Next let’s take a look at these books students of universities are taught from. First of all, they are just books. They aren’t special books with information that is only publishable in the form of text books and owned by the rulers of education. They are just books, usually written by teachers and published by the schools they are taught in. If they aren’t published by a specific school then that means they are books available to the public by various means. Sometimes you can even purchase these books used for very discounted prices. But since all this is true, why use them at all? They are specific books used to teach a specific class. Text books feature a variety of bits and pieces of general information in a subject, so if you are your own teacher why not use books that better suit your needs? You can instead study from a variety of books that each individually contain thorough detailed information about the specific subject or topic you need to know about. 

If you want to learn how to be a botanist instead of spending $100 on Biology 1 on 1, spend $14.95 on a book about how plants grow, $19.99 on a book that describes environmental conditions relating to plants, $25.99 on plant species that grow in your area and $29.95 on how to maintain a healthy garden or whatever. Doing it this way you can learn what you need to learn and discard anything that is irrelevant to you such as what plants King Henry VIII used a million years ago to try and cure the plague. With so much information thrown at you it’s important to take what you need and be able to apply it without useless distractions. 

You just have to know what it is you’re going to need. While this kind of knowledge will definitely come most often from trial and error as well as experience but it isn’t hard to investigate such things yourself. When I was 9 years old I decided I wanted to create a magazine about cats written from a cats point of view. I compiled stories about all my neighbors cats as well as my own, wrote them down as if written by a cat and drew pictures of cats to correlate with the stories and then I made a few copies and called it “Cat’s View”. When my Uncle Joey saw this he asked “Why don’t you get it published?”. This question to 9 year old me was the beginning of my career.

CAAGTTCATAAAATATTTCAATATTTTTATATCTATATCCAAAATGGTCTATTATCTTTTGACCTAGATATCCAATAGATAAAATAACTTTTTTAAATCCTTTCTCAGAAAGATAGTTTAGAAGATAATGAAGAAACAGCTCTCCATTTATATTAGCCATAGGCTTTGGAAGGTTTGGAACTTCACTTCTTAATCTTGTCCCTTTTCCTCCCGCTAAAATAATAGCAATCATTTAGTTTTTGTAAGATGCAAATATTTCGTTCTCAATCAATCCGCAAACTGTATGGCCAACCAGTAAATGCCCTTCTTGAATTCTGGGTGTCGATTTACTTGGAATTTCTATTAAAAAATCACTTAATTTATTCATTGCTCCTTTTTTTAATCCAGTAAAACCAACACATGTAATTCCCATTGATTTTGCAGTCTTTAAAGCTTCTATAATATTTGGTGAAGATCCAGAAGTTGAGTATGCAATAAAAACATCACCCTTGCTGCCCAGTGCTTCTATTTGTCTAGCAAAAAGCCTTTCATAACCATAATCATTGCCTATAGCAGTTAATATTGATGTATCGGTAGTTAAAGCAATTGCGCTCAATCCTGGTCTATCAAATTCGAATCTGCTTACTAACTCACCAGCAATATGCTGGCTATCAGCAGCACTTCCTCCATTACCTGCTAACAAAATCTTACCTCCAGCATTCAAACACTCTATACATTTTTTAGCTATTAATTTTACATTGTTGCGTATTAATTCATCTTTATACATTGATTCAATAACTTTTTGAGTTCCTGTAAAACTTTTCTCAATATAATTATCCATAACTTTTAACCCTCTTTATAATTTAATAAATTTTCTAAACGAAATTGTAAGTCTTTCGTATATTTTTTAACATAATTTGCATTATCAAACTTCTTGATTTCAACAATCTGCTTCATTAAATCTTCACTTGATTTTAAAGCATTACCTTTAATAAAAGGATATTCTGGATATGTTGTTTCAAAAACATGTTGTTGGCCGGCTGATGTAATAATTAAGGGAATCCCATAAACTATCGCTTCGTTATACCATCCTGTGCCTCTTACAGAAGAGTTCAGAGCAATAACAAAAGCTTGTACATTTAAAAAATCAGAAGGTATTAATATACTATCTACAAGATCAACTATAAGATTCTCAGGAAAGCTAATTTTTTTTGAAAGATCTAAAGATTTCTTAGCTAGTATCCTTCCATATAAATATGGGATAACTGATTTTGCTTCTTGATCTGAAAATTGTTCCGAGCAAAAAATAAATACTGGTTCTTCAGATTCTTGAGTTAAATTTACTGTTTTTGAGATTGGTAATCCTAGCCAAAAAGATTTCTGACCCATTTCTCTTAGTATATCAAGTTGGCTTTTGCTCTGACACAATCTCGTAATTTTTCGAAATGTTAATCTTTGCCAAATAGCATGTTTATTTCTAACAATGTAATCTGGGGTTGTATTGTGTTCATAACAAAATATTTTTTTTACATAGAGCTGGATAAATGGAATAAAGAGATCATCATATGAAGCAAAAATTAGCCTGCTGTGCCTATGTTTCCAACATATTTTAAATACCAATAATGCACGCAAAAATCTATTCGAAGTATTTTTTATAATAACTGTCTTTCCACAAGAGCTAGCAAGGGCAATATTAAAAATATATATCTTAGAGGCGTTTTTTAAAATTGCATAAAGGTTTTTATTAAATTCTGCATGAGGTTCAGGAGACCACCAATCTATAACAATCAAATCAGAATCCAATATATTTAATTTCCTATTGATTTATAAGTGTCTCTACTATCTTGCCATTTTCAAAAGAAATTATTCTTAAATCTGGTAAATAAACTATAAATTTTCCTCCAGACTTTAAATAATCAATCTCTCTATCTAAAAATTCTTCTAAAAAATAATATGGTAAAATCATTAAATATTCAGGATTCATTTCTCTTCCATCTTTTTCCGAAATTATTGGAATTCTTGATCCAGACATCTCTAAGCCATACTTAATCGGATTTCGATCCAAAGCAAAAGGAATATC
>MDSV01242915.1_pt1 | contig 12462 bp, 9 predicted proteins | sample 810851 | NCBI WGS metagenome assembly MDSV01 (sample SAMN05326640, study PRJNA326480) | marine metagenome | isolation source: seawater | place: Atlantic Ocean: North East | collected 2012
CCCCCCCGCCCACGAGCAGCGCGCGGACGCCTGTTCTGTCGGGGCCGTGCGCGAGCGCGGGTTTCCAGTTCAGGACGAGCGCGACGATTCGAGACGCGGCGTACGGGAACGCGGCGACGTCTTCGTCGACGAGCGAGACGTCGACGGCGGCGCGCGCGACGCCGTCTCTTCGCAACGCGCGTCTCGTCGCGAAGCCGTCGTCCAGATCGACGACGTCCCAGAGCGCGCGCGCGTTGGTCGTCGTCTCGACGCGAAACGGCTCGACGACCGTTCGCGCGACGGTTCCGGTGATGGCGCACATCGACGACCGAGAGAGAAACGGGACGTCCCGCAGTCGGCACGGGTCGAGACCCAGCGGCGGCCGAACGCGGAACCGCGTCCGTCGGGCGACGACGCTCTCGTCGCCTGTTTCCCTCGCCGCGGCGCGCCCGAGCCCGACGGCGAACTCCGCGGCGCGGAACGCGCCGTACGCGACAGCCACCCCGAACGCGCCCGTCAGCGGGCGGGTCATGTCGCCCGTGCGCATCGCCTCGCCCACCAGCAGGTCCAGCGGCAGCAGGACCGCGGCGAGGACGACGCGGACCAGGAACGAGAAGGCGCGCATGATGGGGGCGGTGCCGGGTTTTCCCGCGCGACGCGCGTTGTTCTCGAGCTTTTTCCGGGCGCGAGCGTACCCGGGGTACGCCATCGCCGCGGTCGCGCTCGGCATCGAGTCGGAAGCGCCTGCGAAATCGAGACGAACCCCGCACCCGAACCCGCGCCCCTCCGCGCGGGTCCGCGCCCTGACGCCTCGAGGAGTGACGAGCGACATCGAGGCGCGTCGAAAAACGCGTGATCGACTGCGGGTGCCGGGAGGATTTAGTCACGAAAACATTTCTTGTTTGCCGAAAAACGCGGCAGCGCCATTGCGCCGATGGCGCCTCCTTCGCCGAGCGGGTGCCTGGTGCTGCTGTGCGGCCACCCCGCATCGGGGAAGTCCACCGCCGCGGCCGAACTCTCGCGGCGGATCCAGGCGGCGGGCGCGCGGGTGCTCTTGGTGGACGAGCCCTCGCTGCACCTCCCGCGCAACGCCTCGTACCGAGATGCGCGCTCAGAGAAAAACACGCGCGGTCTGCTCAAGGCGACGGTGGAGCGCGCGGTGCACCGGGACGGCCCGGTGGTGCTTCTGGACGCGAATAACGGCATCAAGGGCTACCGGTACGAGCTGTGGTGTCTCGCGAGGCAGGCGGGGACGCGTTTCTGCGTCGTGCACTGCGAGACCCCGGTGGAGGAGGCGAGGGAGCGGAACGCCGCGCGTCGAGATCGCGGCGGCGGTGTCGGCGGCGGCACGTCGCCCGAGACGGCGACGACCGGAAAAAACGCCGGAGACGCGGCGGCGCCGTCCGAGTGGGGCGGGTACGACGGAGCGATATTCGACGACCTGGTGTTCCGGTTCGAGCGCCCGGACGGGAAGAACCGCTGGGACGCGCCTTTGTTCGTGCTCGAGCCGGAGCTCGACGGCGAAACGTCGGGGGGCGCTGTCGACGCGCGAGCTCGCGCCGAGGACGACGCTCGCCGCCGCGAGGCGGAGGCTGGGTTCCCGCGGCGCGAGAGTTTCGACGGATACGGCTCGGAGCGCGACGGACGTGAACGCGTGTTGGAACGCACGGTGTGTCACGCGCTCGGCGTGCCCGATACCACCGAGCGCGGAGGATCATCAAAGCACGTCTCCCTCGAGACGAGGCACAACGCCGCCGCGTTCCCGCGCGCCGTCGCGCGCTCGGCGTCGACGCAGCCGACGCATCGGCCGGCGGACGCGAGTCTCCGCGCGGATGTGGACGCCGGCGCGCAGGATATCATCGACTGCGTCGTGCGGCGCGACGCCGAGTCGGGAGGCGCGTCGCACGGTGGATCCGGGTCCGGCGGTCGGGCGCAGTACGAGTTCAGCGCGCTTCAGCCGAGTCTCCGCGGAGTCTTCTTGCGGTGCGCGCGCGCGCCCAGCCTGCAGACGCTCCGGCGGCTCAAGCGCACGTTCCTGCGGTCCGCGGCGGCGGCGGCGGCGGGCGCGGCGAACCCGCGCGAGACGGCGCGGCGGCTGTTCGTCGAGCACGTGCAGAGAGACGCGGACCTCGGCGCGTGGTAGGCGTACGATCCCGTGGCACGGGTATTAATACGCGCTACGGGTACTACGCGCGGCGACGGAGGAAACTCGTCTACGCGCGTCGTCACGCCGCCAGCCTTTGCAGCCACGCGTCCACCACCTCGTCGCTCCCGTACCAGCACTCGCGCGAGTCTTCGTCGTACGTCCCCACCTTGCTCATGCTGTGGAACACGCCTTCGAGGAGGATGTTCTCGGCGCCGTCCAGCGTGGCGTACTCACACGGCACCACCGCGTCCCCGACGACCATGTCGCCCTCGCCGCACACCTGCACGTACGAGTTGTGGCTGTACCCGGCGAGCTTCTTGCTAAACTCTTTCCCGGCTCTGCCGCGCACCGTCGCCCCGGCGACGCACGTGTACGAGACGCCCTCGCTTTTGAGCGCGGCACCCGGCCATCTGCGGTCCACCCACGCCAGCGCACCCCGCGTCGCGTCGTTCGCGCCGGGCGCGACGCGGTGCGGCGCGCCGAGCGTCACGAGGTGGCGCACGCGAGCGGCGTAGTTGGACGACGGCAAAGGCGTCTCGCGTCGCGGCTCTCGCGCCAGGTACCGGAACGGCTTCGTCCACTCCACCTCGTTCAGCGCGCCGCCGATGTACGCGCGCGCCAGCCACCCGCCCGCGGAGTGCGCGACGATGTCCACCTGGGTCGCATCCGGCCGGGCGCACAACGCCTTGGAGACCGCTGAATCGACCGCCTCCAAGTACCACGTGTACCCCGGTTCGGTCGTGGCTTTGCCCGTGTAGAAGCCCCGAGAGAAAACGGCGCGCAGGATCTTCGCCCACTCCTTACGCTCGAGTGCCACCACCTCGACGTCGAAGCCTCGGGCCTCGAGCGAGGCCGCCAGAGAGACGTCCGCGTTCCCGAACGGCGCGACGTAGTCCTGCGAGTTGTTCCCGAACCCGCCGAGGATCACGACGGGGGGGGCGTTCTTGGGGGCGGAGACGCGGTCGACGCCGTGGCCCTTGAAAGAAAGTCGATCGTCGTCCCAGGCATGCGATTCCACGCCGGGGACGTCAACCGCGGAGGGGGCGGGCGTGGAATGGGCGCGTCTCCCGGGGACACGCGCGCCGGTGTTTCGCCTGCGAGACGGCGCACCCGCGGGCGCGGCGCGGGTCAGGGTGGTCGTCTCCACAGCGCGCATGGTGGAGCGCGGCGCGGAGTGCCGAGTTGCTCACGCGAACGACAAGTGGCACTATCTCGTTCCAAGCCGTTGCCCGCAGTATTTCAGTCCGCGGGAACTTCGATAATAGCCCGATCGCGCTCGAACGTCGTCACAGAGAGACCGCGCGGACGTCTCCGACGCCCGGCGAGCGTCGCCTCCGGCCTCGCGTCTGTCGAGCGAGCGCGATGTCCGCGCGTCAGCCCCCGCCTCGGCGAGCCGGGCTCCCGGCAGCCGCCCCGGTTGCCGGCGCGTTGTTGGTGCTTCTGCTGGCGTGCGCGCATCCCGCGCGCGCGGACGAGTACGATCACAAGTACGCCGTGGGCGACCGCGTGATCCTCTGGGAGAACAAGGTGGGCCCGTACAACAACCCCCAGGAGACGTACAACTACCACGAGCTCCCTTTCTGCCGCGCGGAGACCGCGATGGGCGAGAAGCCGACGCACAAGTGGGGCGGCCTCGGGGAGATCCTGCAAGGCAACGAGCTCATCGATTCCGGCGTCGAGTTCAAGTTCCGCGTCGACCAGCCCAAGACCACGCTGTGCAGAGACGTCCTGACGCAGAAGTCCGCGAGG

I had no idea what publishing means so very simply, I asked. Once Uncle Joey explained it to me I picked up some of my mother’s magazines about cats, a subject similar to mine, and I found the name of the company that published the books along with the addresses of such companies and I wrote them all letters explaining my goals and asking for their advice and guidance along with a dozen questions. While most of my letters were ignored, some of them were not and many of my questions were answered. All I had to do was ask how is what I’m trying to do done, and just like that I taught myself how to copy right and publish a body of work. Cat’s View never got published, but when I was 12 and wanted to be a Hip-Hop Lyrical Writer many of my songs, poems and short stories were and 20 years later here I am, a professional writer. 

Now if I was able to do that as a child 20 years ago before technology hand delivered any and all information to anyone with an internet connection, that means that today any teenager or adult can find the information they need within the resources available to them today. You start by asking yourself what it is you need to know, then ask someone who might know. Back then that someone to ask had to be someone you knew personally but today that someone can be anyone who pops up on Google. Take the first step and ask Google “how do I do xyz” and go from there. Just keep asking questions.